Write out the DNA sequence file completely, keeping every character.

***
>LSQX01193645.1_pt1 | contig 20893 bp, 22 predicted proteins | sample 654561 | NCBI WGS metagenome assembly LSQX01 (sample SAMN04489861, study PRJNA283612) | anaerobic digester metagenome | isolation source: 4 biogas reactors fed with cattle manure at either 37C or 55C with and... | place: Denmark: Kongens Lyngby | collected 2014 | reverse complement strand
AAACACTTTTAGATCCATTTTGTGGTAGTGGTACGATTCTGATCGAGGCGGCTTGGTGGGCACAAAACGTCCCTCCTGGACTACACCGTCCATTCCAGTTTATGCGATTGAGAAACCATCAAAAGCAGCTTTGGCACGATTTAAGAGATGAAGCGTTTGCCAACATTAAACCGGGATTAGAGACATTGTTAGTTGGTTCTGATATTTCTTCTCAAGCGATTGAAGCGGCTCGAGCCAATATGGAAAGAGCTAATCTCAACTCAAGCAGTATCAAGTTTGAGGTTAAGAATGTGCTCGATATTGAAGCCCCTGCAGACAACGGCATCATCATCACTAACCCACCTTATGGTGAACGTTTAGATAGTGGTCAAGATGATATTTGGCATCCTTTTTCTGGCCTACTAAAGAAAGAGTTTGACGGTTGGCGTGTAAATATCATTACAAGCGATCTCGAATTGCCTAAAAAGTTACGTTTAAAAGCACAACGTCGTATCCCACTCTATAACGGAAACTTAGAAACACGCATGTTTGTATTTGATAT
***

>LSQX01193645.1_pt1 | contig 20893 bp, 22 predicted proteins | sample 654561 | NCBI WGS metagenome assembly LSQX01 (sample SAMN04489861, study PRJNA283612) | anaerobic digester metagenome | isolation source: 4 biogas reactors fed with cattle manure at either 37C or 55C with and... | place: Denmark: Kongens Lyngby | collected 2014 | reverse complement strand
AAACACTTTTAGATCCATTTTGTGGTAGTGGTACGATTCTGATCGAGGCGGCTTGGTGGGCACAAAACGTCCCTCCTGGACTACACCGTCCATTCCAGTTTATGCGATTGAGAAACCATCAAAAGCAGCTTTGGCACGATTTAAGAGATGAAGCGTTTGCCAACATTAAACCGGGATTAGAGACATTGTTAGTTGGTTCTGATATTTCTTCTCAAGCGATTGAAGCGGCTCGAGCCAATATGGAAAGAGCTAATCTCAACTCAAGCAGTATCAAGTTTGAGGTTAAGAATGTGCTCGATATTGAAGCCCCTGCAGACAACGGCATCATCATCACTAACCCACCTTATGGTGAACGTTTAGATAGTGGTCAAGATGATATTTGGCATCCTTTTTCTGGCCTACTAAAGAAAGAGTTTGACGGTTGGCGTGTAAATATCATTACAAGCGATCTCGAATTGCCTAAAAAGTTACGTTTAAAAGCACAACGTCGTATCCCACTCTATAACGGAAACTTAGAAACACGCATGTTTGTATTTGATAT